Latest Adolescent Health News


Asthma More Likely in Kids With Disabilities, Delays

Asthma More Likely in Kids With Disabilities, DelaysFRIDAY, June 19, 2020 (HealthDay News) -- Children with developmental disabilities or delays have an increased risk of asthma, a new study finds. "This research has shown that it's not just clinicians or pediatricians that should be aware that children with disabilities and delays may also have other health problems. It's also schools, after-school programs and other community-wide programs," said study senior author Sarah Messiah. She's a professor of epidemiology, human genetics and environmental sciences at UTHealth School of Public Health in Dallas. "It's equally important to understand these children may not always be able to communicate their discomfort, especially when it comes to asthma," Messiah added in a university news release. For the study, the researchers analyzed...

Why Exercise? Researchers Say It Prevents 3.9 Million...

19 June 2020
Why Exercise? Researchers Say It Prevents 3.9 Million Deaths a YearFRIDAY, June 19, 2020 (HealthDay News) -- It's often said that physical activity rates are too low, but a new report takes a different angle and reveals the good news that exercise prevents nearly 4 million premature deaths a year worldwide. For the study, the researchers analyzed data from 168 countries on the percentage of people who were getting recommended levels of exercise. The World Health Organization recommends at least 150 minutes of moderate-intensity aerobic activity, 75 minutes of vigorous activity, or an equivalent combination each week. By combining the exercise data with estimates of the risk of dying early among active and inactive people, the investigators estimated how many premature deaths were prevented by physical activity. The conclusion: Physical activity...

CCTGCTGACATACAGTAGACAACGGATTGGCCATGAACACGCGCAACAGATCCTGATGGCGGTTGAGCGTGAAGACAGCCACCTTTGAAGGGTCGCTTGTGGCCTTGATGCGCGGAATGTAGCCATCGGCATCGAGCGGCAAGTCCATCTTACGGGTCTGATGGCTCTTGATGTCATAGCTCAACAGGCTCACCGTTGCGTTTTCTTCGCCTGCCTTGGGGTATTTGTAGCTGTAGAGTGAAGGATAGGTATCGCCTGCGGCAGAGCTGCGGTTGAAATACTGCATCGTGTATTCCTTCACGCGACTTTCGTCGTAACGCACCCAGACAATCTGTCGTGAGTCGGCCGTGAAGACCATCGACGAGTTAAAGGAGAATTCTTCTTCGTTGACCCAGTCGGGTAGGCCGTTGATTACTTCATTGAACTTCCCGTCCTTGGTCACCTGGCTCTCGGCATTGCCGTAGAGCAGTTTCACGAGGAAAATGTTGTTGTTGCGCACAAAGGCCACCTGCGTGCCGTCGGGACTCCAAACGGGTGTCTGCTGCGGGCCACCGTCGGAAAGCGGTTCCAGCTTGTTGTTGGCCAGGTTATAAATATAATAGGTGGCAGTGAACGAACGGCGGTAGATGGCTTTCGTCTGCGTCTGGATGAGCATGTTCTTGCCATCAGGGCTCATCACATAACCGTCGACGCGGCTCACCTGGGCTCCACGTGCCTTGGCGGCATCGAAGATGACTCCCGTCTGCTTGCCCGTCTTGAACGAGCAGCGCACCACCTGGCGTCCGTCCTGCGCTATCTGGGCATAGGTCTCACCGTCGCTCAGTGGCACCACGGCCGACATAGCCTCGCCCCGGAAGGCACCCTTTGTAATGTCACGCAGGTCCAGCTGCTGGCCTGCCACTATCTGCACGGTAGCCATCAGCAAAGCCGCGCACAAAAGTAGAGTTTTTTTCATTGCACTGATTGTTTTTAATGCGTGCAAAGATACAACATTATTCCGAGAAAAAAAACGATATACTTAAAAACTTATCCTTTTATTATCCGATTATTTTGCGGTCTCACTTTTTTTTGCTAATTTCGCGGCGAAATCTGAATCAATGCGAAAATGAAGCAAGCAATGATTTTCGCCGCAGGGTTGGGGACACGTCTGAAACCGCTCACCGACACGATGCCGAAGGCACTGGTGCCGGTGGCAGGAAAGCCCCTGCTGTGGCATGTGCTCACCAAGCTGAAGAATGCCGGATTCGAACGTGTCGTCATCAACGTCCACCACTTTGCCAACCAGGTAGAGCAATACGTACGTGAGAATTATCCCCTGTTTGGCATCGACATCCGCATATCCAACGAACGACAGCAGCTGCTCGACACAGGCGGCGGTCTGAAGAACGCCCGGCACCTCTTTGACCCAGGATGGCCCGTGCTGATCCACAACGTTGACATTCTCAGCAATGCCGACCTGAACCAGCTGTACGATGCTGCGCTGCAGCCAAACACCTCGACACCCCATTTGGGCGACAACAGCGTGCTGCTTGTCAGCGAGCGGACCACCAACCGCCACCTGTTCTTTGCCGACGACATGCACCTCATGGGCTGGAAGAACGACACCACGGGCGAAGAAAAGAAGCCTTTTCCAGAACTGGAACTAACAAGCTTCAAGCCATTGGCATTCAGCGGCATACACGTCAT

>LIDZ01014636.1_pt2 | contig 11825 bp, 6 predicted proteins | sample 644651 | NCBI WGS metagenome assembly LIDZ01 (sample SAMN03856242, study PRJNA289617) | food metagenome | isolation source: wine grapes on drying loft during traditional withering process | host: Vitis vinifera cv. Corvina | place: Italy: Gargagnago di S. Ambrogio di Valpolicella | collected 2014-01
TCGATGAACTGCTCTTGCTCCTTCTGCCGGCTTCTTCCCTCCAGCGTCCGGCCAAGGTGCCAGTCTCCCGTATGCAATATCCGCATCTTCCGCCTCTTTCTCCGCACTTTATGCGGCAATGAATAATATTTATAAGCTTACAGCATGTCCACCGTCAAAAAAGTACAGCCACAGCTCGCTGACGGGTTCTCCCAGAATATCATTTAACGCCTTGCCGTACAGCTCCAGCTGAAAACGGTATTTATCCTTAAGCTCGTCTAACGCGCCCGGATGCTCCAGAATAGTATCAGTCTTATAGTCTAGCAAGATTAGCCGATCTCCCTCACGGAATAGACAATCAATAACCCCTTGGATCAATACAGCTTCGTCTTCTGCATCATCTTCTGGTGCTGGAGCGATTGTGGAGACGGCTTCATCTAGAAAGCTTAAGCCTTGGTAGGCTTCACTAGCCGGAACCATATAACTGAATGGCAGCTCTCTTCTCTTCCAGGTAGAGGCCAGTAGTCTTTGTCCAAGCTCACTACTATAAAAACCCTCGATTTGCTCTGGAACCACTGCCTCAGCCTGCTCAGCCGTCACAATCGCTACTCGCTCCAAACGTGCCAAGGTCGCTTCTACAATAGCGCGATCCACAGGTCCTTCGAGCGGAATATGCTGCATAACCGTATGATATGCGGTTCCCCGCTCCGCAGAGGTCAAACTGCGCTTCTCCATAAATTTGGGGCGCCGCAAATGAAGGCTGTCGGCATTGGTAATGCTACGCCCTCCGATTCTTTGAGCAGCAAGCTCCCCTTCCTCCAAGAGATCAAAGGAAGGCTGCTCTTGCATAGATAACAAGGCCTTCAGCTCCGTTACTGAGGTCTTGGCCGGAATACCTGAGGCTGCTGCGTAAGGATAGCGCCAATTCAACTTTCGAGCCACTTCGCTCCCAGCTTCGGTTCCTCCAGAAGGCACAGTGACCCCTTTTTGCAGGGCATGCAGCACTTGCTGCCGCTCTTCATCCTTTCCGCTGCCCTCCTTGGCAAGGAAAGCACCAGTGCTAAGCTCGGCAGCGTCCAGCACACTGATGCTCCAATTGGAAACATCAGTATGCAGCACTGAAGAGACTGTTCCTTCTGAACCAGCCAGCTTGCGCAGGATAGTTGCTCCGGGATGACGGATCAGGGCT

Working From Home? Posture, Ergonomics Can Make It Safe

19 June 2020
Working From Home?  Posture, Ergonomics Can Make It SafeFRIDAY, June 19, 2020 (HealthDay News) -- If you're working from home because of the coronavirus pandemic and expect to keep doing so, you need to be sure your work station is set up properly, an orthopedic specialist says. You also need to take regular breaks to move around, according to Terrence McGee, a physical therapist at Johns Hopkins University School of Medicine in Baltimore. In an office, many people have ergonomic support and opportunities for physical breaks. You might have walked to the water cooler or coffee machine, attended meetings or walked to co-workers' desks, he noted in a university news release. To help you adapt to working at home, McGee has some suggestions to improve the safety and comfort of your workspace. When sitting at your desk, rest your feet flat...

Don't Let COVID-19 Scuttle Your Child's Health Exams

18 June 2020
Don`t Let COVID-19 Scuttle Your Child`s Health ExamsTHURSDAY, June 18, 2020 (HealthDay News) -- Wondering whether stay-at-home advisories mean you should skip your child's check-up? According to one pediatrician, parents should keep their kids' regular health appointments during the coronavirus pandemic. "I'm having these conversations every day with my patients," said Dr. Mona Patel, an attending physician in the division of general pediatrics at Children's Hospital Los Angeles. "I'm encouraging families to come in. It's so important that children continue to get the health care they need, including preventive care." It's important not to wait until the pandemic is over to get your child immunized. This is especially true for babies and children younger than 2 years. Vaccinations are timed with the risk that a child could get a...

COVID Fears Keeping Americans From Vital Doctor Visits

17 June 2020
COVID Fears Keeping Americans From Vital Doctor VisitsWEDNESDAY, June 17, 2020 (HealthDay News) -- A ruptured appendix is one medical emergency that a general surgeon colleague of Dr. Jacqueline Fincher hadn't treated for more than 15 years in their small town of Thomson, Ga. That's because the signs and symptoms of appendicitis are so well-known that nearly everyone gets to the hospital well before an inflamed appendix has a chance to burst. But then came COVID-19. "In the month of March he had two," said Fincher, president of the American College of Physicians. "It's because people were afraid to go to the doctor or go to the emergency room. They sat at home and got really, really sick, and ended up going to the emergency room and having a much more difficult course." Even though the United States is emerging from lockdown,...

Copyright © 2018 HealthDay. All rights reserved.